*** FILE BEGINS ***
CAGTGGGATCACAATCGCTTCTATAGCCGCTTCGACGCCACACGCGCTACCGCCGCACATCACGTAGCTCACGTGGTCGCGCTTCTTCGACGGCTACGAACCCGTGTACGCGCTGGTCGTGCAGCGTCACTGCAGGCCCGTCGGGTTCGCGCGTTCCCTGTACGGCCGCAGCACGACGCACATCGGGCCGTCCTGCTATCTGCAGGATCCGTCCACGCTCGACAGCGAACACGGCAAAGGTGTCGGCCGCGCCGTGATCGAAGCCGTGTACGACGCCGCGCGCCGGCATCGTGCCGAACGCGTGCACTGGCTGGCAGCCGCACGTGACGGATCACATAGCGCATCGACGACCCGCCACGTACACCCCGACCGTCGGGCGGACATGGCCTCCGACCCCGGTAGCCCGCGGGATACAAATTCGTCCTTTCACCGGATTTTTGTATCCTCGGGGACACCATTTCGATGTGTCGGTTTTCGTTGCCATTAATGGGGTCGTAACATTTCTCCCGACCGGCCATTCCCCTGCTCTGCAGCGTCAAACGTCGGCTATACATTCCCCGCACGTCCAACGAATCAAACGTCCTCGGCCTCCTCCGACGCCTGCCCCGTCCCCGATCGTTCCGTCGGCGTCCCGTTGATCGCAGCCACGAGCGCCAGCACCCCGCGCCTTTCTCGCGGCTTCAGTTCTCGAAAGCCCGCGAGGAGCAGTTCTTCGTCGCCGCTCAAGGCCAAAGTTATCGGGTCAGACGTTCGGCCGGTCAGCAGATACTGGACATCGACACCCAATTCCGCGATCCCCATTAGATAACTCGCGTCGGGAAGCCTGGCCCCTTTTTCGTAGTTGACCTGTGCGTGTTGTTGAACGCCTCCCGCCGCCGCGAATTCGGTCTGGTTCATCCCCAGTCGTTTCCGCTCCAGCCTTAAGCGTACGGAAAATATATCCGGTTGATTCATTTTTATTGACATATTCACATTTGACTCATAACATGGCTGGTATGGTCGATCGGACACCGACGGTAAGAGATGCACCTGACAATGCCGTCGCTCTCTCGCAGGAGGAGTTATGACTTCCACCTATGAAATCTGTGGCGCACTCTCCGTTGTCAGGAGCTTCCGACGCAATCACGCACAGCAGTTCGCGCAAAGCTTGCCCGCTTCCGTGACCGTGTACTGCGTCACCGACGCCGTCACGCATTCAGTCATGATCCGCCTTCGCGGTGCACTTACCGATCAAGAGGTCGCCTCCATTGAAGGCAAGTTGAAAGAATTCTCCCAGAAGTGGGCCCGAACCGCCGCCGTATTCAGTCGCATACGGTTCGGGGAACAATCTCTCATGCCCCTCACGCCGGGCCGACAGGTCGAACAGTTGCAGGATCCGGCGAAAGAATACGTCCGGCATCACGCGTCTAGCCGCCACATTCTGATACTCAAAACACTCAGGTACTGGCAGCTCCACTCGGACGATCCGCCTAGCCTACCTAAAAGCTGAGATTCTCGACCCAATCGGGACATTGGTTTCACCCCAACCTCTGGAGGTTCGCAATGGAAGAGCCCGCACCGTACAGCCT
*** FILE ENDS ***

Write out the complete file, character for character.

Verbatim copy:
CAGTGGGATCACAATCGCTTCTATAGCCGCTTCGACGCCACACGCGCTACCGCCGCACATCACGTAGCTCACGTGGTCGCGCTTCTTCGACGGCTACGAACCCGTGTACGCGCTGGTCGTGCAGCGTCACTGCAGGCCCGTCGGGTTCGCGCGTTCCCTGTACGGCCGCAGCACGACGCACATCGGGCCGTCCTGCTATCTGCAGGATCCGTCCACGCTCGACAGCGAACACGGCAAAGGTGTCGGCCGCGCCGTGATCGAAGCCGTGTACGACGCCGCGCGCCGGCATCGTGCCGAACGCGTGCACTGGCTGGCAGCCGCACGTGACGGATCACATAGCGCATCGACGACCCGCCACGTACACCCCGACCGTCGGGCGGACATGGCCTCCGACCCCGGTAGCCCGCGGGATACAAATTCGTCCTTTCACCGGATTTTTGTATCCTCGGGGACACCATTTCGATGTGTCGGTTTTCGTTGCCATTAATGGGGTCGTAACATTTCTCCCGACCGGCCATTCCCCTGCTCTGCAGCGTCAAACGTCGGCTATACATTCCCCGCACGTCCAACGAATCAAACGTCCTCGGCCTCCTCCGACGCCTGCCCCGTCCCCGATCGTTCCGTCGGCGTCCCGTTGATCGCAGCCACGAGCGCCAGCACCCCGCGCCTTTCTCGCGGCTTCAGTTCTCGAAAGCCCGCGAGGAGCAGTTCTTCGTCGCCGCTCAAGGCCAAAGTTATCGGGTCAGACGTTCGGCCGGTCAGCAGATACTGGACATCGACACCCAATTCCGCGATCCCCATTAGATAACTCGCGTCGGGAAGCCTGGCCCCTTTTTCGTAGTTGACCTGTGCGTGTTGTTGAACGCCTCCCGCCGCCGCGAATTCGGTCTGGTTCATCCCCAGTCGTTTCCGCTCCAGCCTTAAGCGTACGGAAAATATATCCGGTTGATTCATTTTTATTGACATATTCACATTTGACTCATAACATGGCTGGTATGGTCGATCGGACACCGACGGTAAGAGATGCACCTGACAATGCCGTCGCTCTCTCGCAGGAGGAGTTATGACTTCCACCTATGAAATCTGTGGCGCACTCTCCGTTGTCAGGAGCTTCCGACGCAATCACGCACAGCAGTTCGCGCAAAGCTTGCCCGCTTCCGTGACCGTGTACTGCGTCACCGACGCCGTCACGCATTCAGTCATGATCCGCCTTCGCGGTGCACTTACCGATCAAGAGGTCGCCTCCATTGAAGGCAAGTTGAAAGAATTCTCCCAGAAGTGGGCCCGAACCGCCGCCGTATTCAGTCGCATACGGTTCGGGGAACAATCTCTCATGCCCCTCACGCCGGGCCGACAGGTCGAACAGTTGCAGGATCCGGCGAAAGAATACGTCCGGCATCACGCGTCTAGCCGCCACATTCTGATACTCAAAACACTCAGGTACTGGCAGCTCCACTCGGACGATCCGCCTAGCCTACCTAAAAGCTGAGATTCTCGACCCAATCGGGACATTGGTTTCACCCCAACCTCTGGAGGTTCGCAATGGAAGAGCCCGCACCGTACAGCCT